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The first to Represent my people
05-12-2008, 01:29 AM
Post: #1
Toungue The first to Represent my people
...Now where are the rest of you guys?

Believe nothing, no matter where you read it, or who said it, no matter if I have said it, unless it agrees with your own reason and your own common sense.
-Buddha
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05-13-2008, 01:40 PM
Post: #2
RE: The first to Represent my people
Hopefully more will join!

His and Your Humble Servant
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05-28-2008, 06:26 AM
Post: #3
RE: The first to Represent my people
Yo Let us talk about Buddhism here Big Grin
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04-13-2009, 07:28 PM
Post: #4
RE: The first to Represent my people
What does the planet tell you?
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07-07-2009, 02:16 AM
Post: #5
RE: The first to Represent my people
I agree with buddhism on most parts but one thing i find impossible to ignore is how can people go find self-liberation when their family is suffering? where is the moral in that? like the buddha boy of Nepal. sitting in jungle for six years to find liberation for him or the world but to ignore his family suffering in the farm all day and night is unethical. find liberation when your duties are paid off. learn to be a son before you become a father. same concept towards christian.
how can you skip out on being a son or daughter and be a father to the faith?
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07-07-2009, 08:48 AM
Post: #6
RE: The first to Represent my people
Oh good! We have a Buddhist actually posting. I know a little about Buddhism, and I'd love to learn more.

I'm back baby! Thanks for everyone who sent me PMs asking what had happened to me.
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07-10-2009, 03:14 PM
Post: #7
RE: The first to Represent my people
(07-07-2009 08:48 AM)GTseng3 Wrote:  Oh good! We have a Buddhist actually posting. I know a little about Buddhism, and I'd love to learn more.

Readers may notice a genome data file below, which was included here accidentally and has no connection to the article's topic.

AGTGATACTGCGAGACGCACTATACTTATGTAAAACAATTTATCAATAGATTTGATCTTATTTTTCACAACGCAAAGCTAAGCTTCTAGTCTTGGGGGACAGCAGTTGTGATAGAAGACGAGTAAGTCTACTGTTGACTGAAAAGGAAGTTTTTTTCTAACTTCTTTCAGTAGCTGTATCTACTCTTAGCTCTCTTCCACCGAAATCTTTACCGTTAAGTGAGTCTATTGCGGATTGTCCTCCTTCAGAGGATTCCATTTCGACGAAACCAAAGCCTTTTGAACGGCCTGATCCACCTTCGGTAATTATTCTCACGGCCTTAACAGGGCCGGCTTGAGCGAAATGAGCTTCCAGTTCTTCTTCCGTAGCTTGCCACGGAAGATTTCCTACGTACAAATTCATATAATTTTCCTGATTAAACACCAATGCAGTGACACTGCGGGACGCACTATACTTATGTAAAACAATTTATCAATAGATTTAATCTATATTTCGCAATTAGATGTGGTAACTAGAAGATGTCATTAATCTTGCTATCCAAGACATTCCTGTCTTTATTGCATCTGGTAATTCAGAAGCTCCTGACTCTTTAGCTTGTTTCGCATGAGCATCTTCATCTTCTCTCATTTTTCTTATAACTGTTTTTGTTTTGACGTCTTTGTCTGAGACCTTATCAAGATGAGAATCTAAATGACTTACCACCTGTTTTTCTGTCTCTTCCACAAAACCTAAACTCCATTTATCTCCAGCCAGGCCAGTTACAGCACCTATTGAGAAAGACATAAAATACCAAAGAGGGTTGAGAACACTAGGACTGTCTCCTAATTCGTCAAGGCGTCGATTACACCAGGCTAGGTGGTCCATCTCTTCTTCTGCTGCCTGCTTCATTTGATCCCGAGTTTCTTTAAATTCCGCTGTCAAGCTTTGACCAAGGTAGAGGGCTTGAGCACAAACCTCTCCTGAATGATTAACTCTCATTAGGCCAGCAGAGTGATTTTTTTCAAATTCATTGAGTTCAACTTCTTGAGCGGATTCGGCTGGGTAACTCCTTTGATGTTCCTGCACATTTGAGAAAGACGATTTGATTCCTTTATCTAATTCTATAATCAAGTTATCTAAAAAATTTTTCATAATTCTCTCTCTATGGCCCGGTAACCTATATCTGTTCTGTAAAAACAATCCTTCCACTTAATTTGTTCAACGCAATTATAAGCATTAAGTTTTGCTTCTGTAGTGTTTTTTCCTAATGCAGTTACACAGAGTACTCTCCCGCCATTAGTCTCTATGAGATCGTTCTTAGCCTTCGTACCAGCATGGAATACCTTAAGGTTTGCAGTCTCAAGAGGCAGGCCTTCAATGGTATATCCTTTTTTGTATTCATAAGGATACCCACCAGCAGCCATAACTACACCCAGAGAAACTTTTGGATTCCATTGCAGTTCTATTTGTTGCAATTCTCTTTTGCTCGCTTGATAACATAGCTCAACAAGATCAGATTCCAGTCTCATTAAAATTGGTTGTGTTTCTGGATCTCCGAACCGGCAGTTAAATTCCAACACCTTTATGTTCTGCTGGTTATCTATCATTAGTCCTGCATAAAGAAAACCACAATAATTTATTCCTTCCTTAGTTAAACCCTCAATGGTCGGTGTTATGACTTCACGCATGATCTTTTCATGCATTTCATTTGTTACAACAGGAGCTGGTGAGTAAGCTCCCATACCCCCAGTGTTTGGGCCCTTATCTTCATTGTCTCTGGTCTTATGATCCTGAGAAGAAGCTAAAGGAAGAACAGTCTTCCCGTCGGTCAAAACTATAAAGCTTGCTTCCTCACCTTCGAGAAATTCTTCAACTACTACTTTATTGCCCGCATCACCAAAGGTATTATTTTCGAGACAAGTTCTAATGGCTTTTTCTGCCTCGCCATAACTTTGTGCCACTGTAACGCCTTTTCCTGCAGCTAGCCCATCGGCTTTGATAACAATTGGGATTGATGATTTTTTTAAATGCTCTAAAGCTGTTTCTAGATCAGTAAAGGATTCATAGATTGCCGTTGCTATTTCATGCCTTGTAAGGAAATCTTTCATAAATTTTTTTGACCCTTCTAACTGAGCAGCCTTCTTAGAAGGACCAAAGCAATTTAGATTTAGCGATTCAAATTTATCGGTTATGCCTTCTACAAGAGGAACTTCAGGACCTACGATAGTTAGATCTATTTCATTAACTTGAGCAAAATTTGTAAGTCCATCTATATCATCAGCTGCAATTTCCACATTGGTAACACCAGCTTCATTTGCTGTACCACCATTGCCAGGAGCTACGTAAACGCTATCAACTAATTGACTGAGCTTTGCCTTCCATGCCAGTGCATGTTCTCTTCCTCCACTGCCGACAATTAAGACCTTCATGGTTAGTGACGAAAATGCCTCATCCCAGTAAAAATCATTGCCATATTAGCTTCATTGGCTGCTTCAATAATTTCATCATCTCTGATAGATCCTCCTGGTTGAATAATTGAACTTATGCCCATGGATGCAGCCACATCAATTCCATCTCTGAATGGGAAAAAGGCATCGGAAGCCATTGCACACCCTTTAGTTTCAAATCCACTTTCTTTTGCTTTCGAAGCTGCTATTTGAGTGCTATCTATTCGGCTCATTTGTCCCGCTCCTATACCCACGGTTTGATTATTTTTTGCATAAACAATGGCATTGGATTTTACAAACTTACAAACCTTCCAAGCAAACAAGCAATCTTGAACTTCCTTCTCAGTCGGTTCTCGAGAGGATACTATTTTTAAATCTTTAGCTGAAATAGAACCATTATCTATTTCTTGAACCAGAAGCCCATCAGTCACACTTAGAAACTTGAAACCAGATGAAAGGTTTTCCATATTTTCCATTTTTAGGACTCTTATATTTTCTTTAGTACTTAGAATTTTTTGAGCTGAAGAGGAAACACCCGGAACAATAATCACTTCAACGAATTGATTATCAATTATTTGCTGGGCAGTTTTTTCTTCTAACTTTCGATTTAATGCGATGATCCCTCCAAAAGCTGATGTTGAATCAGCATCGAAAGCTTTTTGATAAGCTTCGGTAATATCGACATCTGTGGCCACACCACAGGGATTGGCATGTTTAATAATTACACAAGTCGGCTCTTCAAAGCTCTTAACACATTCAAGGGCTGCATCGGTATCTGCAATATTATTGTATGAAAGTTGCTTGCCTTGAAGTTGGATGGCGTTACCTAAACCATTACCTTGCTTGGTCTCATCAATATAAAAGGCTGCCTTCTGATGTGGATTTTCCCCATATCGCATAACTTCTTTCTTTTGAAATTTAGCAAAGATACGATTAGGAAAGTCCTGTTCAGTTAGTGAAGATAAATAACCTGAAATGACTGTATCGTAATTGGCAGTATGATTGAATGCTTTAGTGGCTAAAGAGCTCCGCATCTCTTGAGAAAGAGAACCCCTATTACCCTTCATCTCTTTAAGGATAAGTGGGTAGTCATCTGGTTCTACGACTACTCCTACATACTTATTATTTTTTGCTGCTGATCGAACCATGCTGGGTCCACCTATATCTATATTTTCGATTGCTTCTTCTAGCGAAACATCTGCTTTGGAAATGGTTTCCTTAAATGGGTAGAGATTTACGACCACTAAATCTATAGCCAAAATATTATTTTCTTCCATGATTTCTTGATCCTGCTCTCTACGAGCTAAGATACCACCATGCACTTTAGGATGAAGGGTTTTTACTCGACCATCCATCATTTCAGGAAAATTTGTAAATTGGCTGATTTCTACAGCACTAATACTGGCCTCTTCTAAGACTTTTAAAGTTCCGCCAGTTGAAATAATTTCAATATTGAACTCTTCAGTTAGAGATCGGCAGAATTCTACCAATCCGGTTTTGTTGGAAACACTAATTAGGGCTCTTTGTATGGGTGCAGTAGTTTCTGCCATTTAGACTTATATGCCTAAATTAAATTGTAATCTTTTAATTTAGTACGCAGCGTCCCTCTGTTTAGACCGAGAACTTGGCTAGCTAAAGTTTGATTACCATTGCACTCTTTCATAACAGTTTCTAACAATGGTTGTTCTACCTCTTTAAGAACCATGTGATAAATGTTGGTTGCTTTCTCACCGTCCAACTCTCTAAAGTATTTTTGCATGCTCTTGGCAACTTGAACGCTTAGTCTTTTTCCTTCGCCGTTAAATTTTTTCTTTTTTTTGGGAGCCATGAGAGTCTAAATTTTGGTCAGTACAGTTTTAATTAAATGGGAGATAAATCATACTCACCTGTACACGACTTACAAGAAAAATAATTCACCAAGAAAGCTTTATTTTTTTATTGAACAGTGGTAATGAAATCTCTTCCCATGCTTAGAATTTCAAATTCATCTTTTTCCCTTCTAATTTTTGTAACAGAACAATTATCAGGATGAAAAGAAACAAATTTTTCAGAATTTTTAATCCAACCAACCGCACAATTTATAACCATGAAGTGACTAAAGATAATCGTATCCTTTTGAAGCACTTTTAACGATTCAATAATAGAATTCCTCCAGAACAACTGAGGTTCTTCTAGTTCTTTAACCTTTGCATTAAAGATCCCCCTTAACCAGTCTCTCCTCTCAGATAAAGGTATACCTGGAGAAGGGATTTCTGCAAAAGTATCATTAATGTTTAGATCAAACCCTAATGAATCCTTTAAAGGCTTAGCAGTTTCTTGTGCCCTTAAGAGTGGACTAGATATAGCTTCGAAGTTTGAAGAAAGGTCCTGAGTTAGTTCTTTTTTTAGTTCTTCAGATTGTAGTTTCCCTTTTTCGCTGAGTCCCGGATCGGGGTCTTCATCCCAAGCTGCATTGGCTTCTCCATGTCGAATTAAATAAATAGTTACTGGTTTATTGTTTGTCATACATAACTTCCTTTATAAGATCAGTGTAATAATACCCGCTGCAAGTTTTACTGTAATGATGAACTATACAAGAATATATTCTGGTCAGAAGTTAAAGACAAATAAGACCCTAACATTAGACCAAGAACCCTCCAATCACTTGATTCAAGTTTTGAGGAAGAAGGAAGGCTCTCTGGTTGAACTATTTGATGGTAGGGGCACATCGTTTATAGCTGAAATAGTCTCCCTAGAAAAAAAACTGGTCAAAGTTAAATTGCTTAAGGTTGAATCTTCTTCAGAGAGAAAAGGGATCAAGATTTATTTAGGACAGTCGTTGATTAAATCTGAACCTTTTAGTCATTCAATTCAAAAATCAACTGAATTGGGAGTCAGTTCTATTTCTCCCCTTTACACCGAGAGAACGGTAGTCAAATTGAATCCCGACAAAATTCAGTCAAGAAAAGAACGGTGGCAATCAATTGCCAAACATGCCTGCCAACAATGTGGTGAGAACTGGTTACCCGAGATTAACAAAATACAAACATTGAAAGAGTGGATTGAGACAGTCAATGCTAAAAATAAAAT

same here i'm trying to catch up on the missing history of my ancestors. my ancestors were confucianism and buddhism before the french introduced christianity to my country... you can say im searching into my roots.. as far as buddhism goes, i like the theory and metaphors in the belief. i do realize the mind is more powerful than a gun but but can be nurtured to be as gentle as feather..
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03-02-2010, 03:57 PM
Post: #8
RE: The first to Represent my people
"First they ignore you, then they laugh at you, then they fight you, then you win"

Cuban cigars | Habanos | Cigars
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06-10-2010, 02:02 AM
Post: #9
RE: The first to Represent my people
(07-07-2009 02:16 AM)friendofafriend Wrote:  I agree with buddhism on most parts but one thing i find impossible to ignore is how can people go find self-liberation when their family is suffering? where is the moral in that? like the buddha boy of Nepal. sitting in jungle for six years to find liberation for him or the world but to ignore his family suffering in the farm all day and night is unethical. find liberation when your duties are paid off. learn to be a son before you become a father. same concept towards christian.
how can you skip out on being a son or daughter and be a father to the faith?